How powerful are the hoteliers



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They brought down a mayor as quickly as they installed him. It's a "mob" mentality. Follow the $$$$. he who has it, rules.

es more than 2 years ago

San Diego tourism industry

The tourism marketing industry is corporate welfare at its plainest. The city adds a surcharge to its regular TOT taxes illegally by letting only hotel owners vote on the action, instead of all voters. That would have provided a billion dollars in new tax money to fund the Tourism Marketing District, which is run by the hotel owners on its board. The TMD would spend millions of dollars a year marketing San Diego as a tourist destination, measuring its success in projected head in hotel beds. In other words, the TMD is spending millions of dollars in city tax money directly subsidizing the hotel owners, who otherwise would have to spend money advertising their individual hotels out of their profits. The hotel owners use a small portion of their profits to bankroll the political campaign of local politicians, who in turn keep the TMD money stream flowing and appoint hotel friendly Port District Commissioners, who will go out of their way to cater to the existing hotel owners around San Diego Bay. The money goes around and around, with the politicians and the hotel owners scratching each other's back with tax money that could otherwise been used to backfill the city's infrastructure maintenance deficit and other city expenses,

Don Wood more than 2 years ago

Thanks for presenting one side of the tourism story

In the interest of presenting the who,e story so readers can make a fully informed decision please consider the following information.

Tourism Creates Jobs

The tourism industry supports 160,000 jobs in San Diego than can’t be outsourced. (Source: San Diego Economic Development Corp.)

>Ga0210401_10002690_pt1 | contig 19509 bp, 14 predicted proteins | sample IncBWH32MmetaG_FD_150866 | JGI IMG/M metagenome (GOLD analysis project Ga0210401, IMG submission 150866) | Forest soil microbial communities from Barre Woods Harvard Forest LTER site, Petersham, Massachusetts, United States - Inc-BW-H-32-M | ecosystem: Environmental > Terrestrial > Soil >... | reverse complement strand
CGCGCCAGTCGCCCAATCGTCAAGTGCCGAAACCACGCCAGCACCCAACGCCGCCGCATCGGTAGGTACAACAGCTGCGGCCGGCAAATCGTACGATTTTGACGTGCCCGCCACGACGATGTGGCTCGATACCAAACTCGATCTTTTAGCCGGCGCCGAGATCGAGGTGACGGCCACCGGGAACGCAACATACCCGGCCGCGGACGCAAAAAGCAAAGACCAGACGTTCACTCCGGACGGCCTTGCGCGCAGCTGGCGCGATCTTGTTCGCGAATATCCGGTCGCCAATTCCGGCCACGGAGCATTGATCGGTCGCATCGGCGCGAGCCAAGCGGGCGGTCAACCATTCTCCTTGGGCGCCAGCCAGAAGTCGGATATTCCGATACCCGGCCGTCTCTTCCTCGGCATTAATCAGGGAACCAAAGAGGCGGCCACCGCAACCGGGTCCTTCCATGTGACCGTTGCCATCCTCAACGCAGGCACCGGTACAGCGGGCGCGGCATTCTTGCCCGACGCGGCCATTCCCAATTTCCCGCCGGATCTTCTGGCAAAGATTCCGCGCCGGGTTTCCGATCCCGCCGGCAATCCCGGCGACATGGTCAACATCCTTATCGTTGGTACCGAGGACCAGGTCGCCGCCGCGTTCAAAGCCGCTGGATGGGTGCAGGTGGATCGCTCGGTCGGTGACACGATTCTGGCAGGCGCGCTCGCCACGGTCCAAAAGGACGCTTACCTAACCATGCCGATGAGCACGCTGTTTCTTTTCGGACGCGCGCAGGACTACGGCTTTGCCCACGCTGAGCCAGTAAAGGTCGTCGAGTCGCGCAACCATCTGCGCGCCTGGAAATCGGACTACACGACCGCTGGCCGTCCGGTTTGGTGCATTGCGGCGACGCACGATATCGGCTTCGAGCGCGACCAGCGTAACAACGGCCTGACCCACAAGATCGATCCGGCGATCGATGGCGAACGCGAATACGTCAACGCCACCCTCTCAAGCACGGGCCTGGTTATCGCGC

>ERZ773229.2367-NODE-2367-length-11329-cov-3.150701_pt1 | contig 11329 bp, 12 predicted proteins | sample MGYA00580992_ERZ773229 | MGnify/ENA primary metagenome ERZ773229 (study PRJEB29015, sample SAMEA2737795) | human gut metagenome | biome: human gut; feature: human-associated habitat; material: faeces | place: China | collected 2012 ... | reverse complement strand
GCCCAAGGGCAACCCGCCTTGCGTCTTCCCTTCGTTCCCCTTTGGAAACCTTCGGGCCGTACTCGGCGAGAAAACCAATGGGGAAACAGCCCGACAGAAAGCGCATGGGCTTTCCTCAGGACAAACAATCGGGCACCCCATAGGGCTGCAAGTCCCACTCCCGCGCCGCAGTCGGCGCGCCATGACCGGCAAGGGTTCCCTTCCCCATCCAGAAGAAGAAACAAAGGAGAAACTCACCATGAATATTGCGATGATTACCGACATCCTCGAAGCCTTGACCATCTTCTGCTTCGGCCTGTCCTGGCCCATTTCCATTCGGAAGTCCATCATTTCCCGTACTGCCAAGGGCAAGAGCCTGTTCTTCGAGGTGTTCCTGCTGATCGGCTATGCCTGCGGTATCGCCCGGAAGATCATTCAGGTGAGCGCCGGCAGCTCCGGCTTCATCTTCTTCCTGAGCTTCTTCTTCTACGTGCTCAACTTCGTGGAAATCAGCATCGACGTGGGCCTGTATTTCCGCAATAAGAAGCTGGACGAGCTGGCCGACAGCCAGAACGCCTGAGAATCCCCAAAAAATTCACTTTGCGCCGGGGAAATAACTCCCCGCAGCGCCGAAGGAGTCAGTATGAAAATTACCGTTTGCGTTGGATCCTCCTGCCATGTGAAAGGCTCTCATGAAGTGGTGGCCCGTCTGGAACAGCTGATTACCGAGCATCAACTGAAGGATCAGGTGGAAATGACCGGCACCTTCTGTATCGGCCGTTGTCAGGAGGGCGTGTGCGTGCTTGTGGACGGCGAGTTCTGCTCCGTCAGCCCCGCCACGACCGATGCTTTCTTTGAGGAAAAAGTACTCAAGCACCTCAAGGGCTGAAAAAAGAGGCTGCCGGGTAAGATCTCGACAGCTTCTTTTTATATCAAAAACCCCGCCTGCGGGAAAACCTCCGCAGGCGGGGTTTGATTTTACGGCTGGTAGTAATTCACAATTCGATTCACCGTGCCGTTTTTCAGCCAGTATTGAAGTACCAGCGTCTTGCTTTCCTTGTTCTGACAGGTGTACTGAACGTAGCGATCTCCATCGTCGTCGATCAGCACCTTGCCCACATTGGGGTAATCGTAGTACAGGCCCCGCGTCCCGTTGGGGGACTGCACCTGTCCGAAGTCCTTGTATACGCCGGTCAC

More than half of all tourism employees (53%) earn a middle class salary or higher. (Source: U.S. Travel Association)

For every 1,000 visitors to San Diego, 3.75 jobs are required. (Source: CIC Research, Inc., An Economic Impact & Fiscal Revenue Analysis of San Diego Visitors, 2011)

For every tourism job, 1.5 additional jobs are created in local services. (Source: CIC Research, Inc., An Economic Impact & Fiscal Revenue Analysis of San Diego Visitors, 2011)

The tourism sector represents 13% of San Diego’s total job market. (Source: San Diego Economic Development Corp.)

Tourism represents one of every 8 jobs in San Diego County. (Source: San Diego Economic Development Corp.)

Due to the nation’s recent economic downturn and slow recovery, travel jobs are now being recognized as a path to future prosperity. (Source: U.S. Travel Association)

Tourism supports educational opportunity – one third of those who work part-time while going to school work in a travel industry job. (Source: U.S. Travel Association)

Travel provides greater job opportunities for young adults and for workers with a high school degree or less than non-travel sectors. (Source: U.S. Travel Association)

Low-Paying Tourism Jobs are a Misconception

There is a common misconception that the tourism industry only provides low paying jobs – not true. Travel industry jobs provide a ladder of opportunity, a strong income, and for many, is a path to the American Dream.

For those workers who begin their careers in the travel industry, the maximum salary rises to $81,900 – significantly higher than the $78,000 for non-travel and tourism workers. (Source: U.S. Travel Association)

Four million travel industry workers earn a middle class income or higher – that’s more than half of the total travel workforce. (Source: U.S. Travel Association)

Directly tipped employees in San Diego restaurants receive an effective hourly wage that is at least triple ($28.75) the state minimum wage, while indirectly tipped employees receive an effective hourly wage that is at least double ($16.66) the state minimum wage. (Source: National University System Institute for Policy Research)

For workers who have a high school degree or less, the maximum salary achieved for travel and tourism workers is $69,500 compared to only $66,100 for non-travel and tourism employees. (Source: U.S. Travel Assn

Craiginsandiego more than 2 years ago